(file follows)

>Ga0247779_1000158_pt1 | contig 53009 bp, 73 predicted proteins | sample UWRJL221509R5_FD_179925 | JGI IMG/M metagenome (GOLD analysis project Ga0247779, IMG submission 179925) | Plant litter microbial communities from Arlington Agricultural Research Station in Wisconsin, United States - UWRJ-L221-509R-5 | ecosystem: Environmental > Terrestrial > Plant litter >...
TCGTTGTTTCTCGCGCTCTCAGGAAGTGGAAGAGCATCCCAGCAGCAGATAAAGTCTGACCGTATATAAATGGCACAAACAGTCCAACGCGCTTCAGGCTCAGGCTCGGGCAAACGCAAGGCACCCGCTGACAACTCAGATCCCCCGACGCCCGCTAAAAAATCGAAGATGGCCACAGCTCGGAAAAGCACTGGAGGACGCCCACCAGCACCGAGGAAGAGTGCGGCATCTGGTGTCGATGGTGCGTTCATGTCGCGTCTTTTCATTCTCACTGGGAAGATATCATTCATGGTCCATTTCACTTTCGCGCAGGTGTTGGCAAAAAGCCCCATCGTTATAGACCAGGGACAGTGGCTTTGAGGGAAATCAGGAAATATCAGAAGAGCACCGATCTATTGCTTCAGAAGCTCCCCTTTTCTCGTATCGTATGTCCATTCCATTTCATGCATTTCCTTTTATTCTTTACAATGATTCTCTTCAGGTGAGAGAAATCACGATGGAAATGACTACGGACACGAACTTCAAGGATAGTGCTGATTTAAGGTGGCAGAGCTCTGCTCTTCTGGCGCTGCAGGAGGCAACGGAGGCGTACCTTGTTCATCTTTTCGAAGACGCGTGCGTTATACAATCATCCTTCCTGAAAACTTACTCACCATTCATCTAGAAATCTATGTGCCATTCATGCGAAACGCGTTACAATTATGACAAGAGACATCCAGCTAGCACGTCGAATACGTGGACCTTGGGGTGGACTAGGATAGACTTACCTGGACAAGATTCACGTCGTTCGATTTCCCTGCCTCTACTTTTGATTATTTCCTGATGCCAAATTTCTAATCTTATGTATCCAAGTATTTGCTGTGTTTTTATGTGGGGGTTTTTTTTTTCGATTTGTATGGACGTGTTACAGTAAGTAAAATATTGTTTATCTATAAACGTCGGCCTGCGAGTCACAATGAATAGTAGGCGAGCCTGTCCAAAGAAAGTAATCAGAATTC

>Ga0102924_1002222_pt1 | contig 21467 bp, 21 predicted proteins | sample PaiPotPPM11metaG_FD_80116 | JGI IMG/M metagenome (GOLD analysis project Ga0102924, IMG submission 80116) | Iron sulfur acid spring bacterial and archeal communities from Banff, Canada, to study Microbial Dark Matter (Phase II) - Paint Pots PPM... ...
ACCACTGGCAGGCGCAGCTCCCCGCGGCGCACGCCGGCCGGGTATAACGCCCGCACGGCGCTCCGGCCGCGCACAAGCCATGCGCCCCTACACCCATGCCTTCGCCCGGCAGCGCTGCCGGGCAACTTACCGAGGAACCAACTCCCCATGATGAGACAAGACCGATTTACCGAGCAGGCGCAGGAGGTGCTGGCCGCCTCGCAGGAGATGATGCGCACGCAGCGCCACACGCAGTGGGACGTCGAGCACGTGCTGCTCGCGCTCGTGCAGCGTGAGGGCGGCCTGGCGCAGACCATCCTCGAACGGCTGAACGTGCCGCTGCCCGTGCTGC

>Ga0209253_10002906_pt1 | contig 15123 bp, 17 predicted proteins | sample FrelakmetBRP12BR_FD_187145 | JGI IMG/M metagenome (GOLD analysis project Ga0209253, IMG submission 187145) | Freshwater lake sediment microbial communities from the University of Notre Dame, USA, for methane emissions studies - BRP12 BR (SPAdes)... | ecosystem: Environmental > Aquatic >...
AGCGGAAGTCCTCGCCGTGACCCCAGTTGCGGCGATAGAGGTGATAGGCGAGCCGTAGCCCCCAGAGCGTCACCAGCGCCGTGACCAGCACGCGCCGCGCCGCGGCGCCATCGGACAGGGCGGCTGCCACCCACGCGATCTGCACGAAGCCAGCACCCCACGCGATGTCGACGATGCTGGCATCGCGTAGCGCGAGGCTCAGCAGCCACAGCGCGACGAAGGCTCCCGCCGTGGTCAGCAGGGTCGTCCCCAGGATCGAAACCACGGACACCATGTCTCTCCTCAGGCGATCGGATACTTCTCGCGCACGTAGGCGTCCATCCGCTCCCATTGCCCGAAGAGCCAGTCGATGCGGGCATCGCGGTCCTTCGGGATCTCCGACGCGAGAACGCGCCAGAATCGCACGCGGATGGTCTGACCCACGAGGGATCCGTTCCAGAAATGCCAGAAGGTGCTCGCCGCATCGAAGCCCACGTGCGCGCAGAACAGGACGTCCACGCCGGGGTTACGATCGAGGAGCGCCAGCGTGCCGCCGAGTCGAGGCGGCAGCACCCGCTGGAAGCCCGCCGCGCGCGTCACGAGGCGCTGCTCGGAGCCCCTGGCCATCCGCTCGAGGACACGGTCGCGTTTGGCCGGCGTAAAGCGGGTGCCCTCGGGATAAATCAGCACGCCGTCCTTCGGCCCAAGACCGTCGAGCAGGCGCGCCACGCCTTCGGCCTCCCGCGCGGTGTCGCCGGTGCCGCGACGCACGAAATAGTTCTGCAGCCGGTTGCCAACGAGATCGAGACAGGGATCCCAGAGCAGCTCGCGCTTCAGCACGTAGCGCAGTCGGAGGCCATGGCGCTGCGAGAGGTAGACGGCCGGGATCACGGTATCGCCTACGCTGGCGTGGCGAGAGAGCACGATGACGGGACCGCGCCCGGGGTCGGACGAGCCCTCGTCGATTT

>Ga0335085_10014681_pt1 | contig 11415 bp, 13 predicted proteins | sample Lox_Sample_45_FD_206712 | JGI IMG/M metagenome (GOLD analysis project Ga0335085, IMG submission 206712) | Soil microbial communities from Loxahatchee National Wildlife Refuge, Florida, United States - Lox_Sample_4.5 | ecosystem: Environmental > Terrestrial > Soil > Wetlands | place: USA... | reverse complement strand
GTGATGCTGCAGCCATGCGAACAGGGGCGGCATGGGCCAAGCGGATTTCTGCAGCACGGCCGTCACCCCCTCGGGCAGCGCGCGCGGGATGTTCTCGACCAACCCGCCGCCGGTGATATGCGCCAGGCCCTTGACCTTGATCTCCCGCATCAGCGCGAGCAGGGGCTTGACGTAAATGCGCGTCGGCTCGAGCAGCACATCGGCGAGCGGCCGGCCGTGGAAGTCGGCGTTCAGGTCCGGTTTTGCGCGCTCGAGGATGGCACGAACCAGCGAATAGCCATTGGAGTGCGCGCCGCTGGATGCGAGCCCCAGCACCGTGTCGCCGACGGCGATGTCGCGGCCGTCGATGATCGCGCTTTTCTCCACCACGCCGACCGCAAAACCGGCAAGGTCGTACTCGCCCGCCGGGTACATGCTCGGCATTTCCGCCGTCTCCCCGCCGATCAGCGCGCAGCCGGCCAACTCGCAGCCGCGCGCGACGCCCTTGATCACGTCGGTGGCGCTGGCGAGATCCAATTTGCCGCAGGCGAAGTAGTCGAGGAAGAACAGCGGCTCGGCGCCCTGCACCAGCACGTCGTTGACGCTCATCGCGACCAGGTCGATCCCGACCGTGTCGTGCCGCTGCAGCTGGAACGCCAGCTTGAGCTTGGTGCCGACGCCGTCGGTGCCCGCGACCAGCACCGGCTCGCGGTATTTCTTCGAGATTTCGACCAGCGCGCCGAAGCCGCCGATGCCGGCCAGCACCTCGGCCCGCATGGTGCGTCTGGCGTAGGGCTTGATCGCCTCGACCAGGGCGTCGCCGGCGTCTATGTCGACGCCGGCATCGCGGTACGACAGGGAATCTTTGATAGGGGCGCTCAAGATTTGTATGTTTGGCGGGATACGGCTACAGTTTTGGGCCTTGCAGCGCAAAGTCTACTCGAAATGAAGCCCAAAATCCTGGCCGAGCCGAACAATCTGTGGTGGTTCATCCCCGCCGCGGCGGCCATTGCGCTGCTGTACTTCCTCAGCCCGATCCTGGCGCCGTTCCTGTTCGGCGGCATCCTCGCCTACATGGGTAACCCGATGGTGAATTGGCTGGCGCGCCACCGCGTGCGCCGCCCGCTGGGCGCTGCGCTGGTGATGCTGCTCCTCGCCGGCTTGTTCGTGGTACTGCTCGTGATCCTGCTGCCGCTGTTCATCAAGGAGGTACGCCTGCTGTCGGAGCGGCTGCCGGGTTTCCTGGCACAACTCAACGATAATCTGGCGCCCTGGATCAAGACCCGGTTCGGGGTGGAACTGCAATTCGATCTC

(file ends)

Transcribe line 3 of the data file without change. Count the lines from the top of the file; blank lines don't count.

>Ga0102924_1002222_pt1 | contig 21467 bp, 21 predicted proteins | sample PaiPotPPM11metaG_FD_80116 | JGI IMG/M metagenome (GOLD analysis project Ga0102924, IMG submission 80116) | Iron sulfur acid spring bacterial and archeal communities from Banff, Canada, to study Microbial Dark Matter (Phase II) - Paint Pots PPM... ...